R. Scott Costantino has been selected as President of the Florida Chapters of the American Board of Trial Advocates after serving as an active, engaged member for the past 12 years. In 2012, Costantino was selected as the Jacksonville Chapter’s Lawyer of the Year and served as their President in 2015. He has received multiple awards and recognitions throughout his 30 years in civil trial law for his dedication and commitment to his clients. Costantino said he is honored to stand in the shoes of the great civil trial lawyers who have led FLABOTA before him. Howard Coker, Bob Cole, Josh Whitman, Joe Milton, Patricia Crauwels, Chuck Baumberger, and Jeff Goodis are just some of those he credits for having shown by example the importance of civility and professionalism in the practice of law.
FLABOTA is made up of eleven Florida Chapters of a national organization known as the American Board of Trial Advocates (ABOTA). The preservation of the civil jury trial, “Justice by the People,” is the primary purpose of the ABOTA. They seek attorneys who display skill, civility, and integrity, to help younger attorneys achieve a higher level of trial advocacy and to educate the public about the vital importance of the Seventh Amendment: the right to jury trial. Membership is by invitation only and split in half, consisting of 50% civil plaintiff trial lawyers and 50% civil defense trial lawyers.
“I love the fact that our organization is split evenly between plaintiff and defense civil trial lawyers,” said Costantino. “Th is ensures that our priority is to promote a legal system that is fair to all parties. Further, the judges do not hesitate to reach out to FLABOTA when a trial practice issue needs attention.” Costantino believes that being hands-on is imperative to the process of improving the practice of law and ABOTA gives its members a multitude of opportunities through its initiatives to improve their own practice as well.
PROSPECTIVE MEMBERS NEED TO SEEK TRIAL OPPORTUNITIES
Costantino hopes to raise FLABOTA’s profile in the legal community so that the organization will be one that younger civil trial lawyers aspire to join once their trial experience has grown. The goal is to encourage prospective members to try as many civil cases as possible. It’s understandable that the vast majority of civil cases settle prior to trial. However, FLABOTA exists for lawyers who try civil cases, so they offer programs to raise the level of professionalism and ethical behavior for their civil trial lawyers. Once a member of FLABOTA, the best way to join the leadership is to get involved in some of the many outreach programs they offer.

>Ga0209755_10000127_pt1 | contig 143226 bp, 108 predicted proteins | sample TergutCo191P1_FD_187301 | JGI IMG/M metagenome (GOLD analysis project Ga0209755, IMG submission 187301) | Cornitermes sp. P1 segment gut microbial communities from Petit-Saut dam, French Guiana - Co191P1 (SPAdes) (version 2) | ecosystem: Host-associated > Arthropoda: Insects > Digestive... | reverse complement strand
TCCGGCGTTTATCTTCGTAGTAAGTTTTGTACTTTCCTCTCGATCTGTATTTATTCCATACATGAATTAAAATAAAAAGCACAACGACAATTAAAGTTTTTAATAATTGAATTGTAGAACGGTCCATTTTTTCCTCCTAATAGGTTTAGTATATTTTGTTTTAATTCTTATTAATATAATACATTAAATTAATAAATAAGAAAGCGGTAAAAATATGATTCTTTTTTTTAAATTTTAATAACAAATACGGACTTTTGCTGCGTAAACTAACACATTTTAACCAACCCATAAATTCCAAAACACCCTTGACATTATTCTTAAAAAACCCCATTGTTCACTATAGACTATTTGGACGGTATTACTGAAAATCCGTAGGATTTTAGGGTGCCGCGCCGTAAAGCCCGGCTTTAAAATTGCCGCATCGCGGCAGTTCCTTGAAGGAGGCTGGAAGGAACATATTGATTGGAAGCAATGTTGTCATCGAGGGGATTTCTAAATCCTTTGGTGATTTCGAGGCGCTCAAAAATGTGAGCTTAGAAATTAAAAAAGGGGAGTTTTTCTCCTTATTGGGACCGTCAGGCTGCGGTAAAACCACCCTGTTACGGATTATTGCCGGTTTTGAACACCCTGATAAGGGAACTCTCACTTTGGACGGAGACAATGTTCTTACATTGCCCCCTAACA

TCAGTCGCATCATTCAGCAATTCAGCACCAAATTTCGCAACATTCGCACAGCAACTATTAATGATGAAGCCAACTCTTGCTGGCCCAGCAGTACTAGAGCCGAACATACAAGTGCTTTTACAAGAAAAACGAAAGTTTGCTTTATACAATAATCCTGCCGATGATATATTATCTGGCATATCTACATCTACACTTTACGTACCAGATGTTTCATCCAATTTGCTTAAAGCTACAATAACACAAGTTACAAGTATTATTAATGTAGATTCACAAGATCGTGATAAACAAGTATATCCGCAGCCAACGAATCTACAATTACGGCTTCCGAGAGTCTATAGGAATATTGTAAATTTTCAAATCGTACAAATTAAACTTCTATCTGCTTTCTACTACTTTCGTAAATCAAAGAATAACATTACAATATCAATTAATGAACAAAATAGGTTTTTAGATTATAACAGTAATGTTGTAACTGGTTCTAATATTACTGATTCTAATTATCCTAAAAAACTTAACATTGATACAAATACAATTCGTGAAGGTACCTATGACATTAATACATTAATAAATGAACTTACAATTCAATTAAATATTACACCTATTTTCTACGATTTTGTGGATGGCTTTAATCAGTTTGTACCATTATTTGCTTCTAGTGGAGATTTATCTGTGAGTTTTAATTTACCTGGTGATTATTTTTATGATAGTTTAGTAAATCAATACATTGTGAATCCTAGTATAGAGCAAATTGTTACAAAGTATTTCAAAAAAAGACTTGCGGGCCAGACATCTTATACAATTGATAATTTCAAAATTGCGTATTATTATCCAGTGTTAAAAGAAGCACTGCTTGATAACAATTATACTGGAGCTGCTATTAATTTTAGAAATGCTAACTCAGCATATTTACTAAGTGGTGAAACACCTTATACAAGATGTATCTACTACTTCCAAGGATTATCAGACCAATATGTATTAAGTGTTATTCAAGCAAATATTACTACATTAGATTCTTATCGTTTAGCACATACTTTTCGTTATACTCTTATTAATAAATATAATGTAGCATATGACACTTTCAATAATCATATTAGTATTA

Costantino recently attended the Florida Bar Voluntary Bar Leaders Conference in Tampa, Florida. At this conference, Costantino met with leaders from other voluntary bar associations in an effort to work together to achieve the common goals of each organization. Each ABOTA chapter also holds quarterly luncheons with featured speakers on various topics including legislative updates that are usually well attended by the local judiciary. The chapters also hold professionalism seminars that are tailored toward the practice of civil trial law.
“My goal is to attend at least one function held by each of our eleven FLABOTA Chapters,” said Costantino. “I want to ensure that each of our members are fully aware of FLABOTA’s outreach programs so that hopefully all our chapters will be active and participating in achieving our mission.”
LOOKING TO THE FUTURE
Historically, the trend has been a decrease in the number of civil jury trials, and over time, there will be fewer experienced civil trial lawyers to actually try the cases that need to be tried. Trials are expensive and time consuming, and often involve very high stakes for the parties. Alternatives to trials, such as arbitration and mediation, are also resulting in fewer civil jury trials.
“Our founding fathers had the wisdom to see that a civil jury made up of ordinary citizens is still the best way to resolve disputes between parties when negotiations fail. This is a right guaranteed to us by the 7th Amendment,” said Costantino. “To this end, we will always need professional and ethical civil trial lawyers who have the experience to take cases to trial when all other avenues of resolution have failed.”
The mission of FLABOTA is to preserve the right to jury trial in civil cases as guaranteed by the 7th Amendment to the U.S. Constitution, promote professionalism and civility in the practice of law, and protect the independence of the judiciary so that it is free from political influence. They pursue these goals through their outreach programs, such as The Teachers’ Law School and the 7th Amendment Symposium, their professionalism programs for civil trial lawyers, such as Civility Matters, and their efforts to defend our judges against unfair criticism in the media.